The workshop helps others understand Polish-American traditions, a folklorist said.
By Elise Mckeown Skolnick
Polish Christmas Traditions
Polish Christmas traditions are celebrated during The Artistry of Wigilia (Christmas Eve) held at St. Joseph the Provider Church in Campbell, benefiting the Krakowiaki Polish Folk Circle.
Traditions from a family’s heritage are often passed from generation to generation.
But frequently, some get lost along the way. And often, the reasons for doing the traditions in the first place are lost, too.
So members of the Krakowiaki Polish Folk Circle decided to combine a fundraiser with a workshop to help people remember or learn Polish-American traditions.
The artistry of Wigilia workshop and celebration Saturday at St. Joseph the Provider Church in Campbell offered participants the chance to sample traditional Polish Christmas Eve foods and homemade baked goods.
Lessons in making oplatek wafers, desserts and ornaments also were offered.
According to Polish tradition, Christmas Eve, or Wigilia, is celebrated with a meatless dinner. It begins with the breaking and sharing of oplatek, a thin wafer.
“Whether you’re in America or Poland or another country,” said Lawrence Kozlowski, a Slavic folklorist in charge of the workshop, “this wafer would then be shared with wishes for the coming year, with forgiveness for the coming year, and with the peace, love and joy of the family. It unites the family, really across the world.”
He showed participants how to make the wafer using a mixture of flour and water, and then baking it between two engraved plates.
A third-generation Polish- American, Kozlowski grew up a bit envious of other’s turkey and roast Christmas Eve dinners. His family was eating fish, pierogies, and noodles and cabbage (haluski) for dinner.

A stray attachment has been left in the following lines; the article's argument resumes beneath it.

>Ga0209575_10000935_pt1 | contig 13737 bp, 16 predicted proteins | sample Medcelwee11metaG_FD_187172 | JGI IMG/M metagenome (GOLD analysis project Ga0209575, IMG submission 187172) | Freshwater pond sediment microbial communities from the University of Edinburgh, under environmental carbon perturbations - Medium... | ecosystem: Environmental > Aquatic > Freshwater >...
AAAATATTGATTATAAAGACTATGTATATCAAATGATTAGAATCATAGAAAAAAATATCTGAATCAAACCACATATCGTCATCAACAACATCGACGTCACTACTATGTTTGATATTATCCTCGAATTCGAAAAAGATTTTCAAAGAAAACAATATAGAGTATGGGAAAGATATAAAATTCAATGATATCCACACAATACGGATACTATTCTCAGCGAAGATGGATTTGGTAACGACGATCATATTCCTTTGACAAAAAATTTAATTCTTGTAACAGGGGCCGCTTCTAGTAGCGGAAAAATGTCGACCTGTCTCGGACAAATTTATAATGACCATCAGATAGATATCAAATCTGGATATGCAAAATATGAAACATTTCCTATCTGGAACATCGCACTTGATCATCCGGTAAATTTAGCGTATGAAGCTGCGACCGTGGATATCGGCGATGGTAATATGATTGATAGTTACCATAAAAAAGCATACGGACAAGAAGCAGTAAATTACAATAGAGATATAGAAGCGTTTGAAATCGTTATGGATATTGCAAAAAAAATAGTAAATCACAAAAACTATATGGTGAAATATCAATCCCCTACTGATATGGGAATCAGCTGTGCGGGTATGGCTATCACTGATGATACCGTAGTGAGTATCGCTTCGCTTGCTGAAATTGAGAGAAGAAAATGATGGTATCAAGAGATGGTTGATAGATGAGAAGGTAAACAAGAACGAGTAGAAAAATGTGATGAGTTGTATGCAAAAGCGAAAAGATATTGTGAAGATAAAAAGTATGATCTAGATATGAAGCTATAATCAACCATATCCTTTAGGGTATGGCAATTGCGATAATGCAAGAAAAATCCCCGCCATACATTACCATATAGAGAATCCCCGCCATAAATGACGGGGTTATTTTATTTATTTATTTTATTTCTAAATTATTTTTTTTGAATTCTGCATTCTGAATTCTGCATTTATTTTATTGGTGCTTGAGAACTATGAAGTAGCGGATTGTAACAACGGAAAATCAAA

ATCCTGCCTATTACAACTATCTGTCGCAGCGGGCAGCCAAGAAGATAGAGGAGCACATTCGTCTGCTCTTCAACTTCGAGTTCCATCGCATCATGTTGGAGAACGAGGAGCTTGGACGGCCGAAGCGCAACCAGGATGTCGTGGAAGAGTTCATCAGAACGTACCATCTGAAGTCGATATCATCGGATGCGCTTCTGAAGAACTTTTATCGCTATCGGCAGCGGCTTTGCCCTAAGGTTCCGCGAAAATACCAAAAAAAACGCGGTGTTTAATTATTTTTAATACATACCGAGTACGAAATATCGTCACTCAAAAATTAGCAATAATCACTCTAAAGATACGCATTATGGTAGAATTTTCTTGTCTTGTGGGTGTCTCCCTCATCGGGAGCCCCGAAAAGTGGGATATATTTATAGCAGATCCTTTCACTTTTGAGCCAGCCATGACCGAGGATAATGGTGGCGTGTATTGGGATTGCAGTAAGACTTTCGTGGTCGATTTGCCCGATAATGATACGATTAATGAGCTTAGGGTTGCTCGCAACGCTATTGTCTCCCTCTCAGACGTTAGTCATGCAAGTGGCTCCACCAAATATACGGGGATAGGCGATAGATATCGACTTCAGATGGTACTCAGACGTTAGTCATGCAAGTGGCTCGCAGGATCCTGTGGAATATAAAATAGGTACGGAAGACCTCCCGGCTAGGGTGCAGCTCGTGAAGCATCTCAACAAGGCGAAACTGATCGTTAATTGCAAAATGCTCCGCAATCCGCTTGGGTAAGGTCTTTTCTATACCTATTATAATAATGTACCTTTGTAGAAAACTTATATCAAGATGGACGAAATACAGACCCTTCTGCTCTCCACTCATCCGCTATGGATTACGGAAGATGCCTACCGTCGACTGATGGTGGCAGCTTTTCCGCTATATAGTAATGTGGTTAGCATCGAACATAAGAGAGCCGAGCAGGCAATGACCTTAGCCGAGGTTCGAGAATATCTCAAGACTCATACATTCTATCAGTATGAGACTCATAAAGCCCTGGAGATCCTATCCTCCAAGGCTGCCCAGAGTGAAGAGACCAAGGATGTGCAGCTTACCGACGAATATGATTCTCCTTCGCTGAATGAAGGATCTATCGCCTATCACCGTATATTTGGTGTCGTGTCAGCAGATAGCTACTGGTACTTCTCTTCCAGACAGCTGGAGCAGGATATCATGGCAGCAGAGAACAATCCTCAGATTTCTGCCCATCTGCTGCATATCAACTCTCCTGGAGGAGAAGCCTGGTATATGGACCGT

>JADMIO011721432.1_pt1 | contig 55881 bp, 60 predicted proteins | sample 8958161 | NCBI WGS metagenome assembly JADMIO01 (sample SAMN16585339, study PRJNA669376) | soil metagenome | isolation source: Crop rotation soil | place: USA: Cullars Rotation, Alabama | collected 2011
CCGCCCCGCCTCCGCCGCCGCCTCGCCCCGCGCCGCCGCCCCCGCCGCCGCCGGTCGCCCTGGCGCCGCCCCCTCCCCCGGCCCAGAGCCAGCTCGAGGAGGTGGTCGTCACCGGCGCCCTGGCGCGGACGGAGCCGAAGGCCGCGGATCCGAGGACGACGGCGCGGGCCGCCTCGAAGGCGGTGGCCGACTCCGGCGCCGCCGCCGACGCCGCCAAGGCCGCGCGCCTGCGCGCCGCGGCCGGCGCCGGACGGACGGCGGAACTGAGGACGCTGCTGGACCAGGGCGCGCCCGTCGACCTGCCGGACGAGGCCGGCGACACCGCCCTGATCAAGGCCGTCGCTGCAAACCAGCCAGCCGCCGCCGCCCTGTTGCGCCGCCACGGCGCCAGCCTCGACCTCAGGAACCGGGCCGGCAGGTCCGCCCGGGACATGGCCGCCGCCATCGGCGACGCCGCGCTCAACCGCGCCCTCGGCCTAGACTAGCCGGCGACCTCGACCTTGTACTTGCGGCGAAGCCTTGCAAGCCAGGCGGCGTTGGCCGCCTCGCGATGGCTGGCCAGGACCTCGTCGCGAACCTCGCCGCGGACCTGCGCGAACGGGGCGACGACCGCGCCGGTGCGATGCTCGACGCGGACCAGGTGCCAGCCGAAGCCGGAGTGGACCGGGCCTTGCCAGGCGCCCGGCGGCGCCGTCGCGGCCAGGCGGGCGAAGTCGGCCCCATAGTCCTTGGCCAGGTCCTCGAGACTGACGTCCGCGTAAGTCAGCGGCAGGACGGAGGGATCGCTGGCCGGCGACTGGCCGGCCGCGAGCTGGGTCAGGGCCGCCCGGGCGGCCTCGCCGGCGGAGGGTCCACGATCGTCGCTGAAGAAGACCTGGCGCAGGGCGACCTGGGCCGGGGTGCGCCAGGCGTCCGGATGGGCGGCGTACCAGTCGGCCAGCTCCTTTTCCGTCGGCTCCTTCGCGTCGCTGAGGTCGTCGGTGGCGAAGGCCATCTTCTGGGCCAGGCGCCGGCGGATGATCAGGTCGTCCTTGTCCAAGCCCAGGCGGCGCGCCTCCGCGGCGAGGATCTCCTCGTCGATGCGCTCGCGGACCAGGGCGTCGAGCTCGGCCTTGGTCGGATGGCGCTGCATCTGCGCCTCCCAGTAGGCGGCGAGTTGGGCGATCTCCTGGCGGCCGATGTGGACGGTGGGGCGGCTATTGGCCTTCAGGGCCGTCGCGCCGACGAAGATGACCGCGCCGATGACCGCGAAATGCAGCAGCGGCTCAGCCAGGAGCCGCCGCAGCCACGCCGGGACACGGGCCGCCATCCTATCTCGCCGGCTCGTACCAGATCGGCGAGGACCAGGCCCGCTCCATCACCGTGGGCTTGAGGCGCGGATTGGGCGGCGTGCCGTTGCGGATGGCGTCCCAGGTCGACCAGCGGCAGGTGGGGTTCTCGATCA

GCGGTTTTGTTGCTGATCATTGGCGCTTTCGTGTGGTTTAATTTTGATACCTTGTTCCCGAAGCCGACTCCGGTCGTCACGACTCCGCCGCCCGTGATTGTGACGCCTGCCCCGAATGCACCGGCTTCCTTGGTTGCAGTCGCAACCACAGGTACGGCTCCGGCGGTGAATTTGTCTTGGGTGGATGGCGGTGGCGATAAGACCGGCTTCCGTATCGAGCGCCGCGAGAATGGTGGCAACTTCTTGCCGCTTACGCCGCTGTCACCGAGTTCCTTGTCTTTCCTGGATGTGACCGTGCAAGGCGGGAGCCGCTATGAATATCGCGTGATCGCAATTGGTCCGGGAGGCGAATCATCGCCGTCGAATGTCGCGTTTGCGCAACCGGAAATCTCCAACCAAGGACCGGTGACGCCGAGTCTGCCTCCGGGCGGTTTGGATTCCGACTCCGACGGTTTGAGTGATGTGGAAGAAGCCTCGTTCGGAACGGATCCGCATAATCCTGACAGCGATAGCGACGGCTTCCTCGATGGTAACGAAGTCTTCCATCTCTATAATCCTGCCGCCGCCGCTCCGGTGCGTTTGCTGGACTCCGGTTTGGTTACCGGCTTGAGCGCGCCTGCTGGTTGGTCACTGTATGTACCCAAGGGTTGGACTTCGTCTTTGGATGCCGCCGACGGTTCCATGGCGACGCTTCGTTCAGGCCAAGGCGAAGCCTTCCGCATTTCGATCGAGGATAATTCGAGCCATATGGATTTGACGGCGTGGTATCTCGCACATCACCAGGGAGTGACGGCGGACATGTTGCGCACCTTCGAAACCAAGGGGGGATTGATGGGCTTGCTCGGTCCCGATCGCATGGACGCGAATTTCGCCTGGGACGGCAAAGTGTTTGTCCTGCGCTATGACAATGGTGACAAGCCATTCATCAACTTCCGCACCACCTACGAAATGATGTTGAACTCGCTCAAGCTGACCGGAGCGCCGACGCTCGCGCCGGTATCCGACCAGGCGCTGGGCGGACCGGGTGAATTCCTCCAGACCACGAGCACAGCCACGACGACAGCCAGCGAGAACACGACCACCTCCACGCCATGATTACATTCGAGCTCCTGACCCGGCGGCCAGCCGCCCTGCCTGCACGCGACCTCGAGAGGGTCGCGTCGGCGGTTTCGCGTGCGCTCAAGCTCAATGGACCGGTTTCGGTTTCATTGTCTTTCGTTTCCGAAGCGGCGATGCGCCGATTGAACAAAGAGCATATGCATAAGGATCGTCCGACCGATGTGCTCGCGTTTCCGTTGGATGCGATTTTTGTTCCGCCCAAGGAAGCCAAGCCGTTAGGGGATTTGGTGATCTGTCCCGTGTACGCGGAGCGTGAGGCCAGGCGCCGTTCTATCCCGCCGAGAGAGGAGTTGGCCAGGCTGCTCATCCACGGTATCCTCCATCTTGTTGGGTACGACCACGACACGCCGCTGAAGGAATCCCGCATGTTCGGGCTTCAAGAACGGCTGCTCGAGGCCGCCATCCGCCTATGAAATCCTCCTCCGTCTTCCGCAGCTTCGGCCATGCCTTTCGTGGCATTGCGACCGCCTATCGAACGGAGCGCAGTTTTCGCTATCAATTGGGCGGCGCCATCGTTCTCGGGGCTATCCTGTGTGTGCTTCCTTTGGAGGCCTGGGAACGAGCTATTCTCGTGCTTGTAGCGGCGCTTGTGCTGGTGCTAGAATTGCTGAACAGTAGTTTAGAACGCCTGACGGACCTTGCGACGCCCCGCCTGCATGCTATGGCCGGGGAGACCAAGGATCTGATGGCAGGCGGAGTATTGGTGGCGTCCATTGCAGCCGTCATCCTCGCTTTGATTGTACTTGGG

“All those meatless kind of things which didn’t seem very festive to us,” he said. “But now again, it’s a way of bringing our family together.”
The Kozar family of Boardman incorporates Polish traditions into their Christmas celebrations but want to include more.
“I’m here to teach my children more about their Polish traditions,” Toni Kozar said.
I’ve always wondered why we did the wafer thing at Christmas,” said her daughter Jessica, 12. “So I want to learn about that.”
Someday she hopes to continue the traditions with her own children.
Her brother, Joey, 4, and sister, Gianna, 6, enjoyed the craft projects.
“People sort of wonder why do we do these things,” Kozlowski said.
“We don’t know; we just do them. Well, there are reasons why all these things were done.”
He explained the reasons Saturday and discussed how some have changed over time — and why they should continue.
“It’s important that we continue these things and keep them alive because they make us who we are as Polish-Americans,” he said.
The Krakowiaki Polish Folk Circle is a nonprofit, community-based organization meant to give participants an appreciation of Polish culture and heritage through exploration of dance, music, language study and folk art.
Krakowiaki’s youth dancers and adult choir perform throughout the region at various civic, community and private events.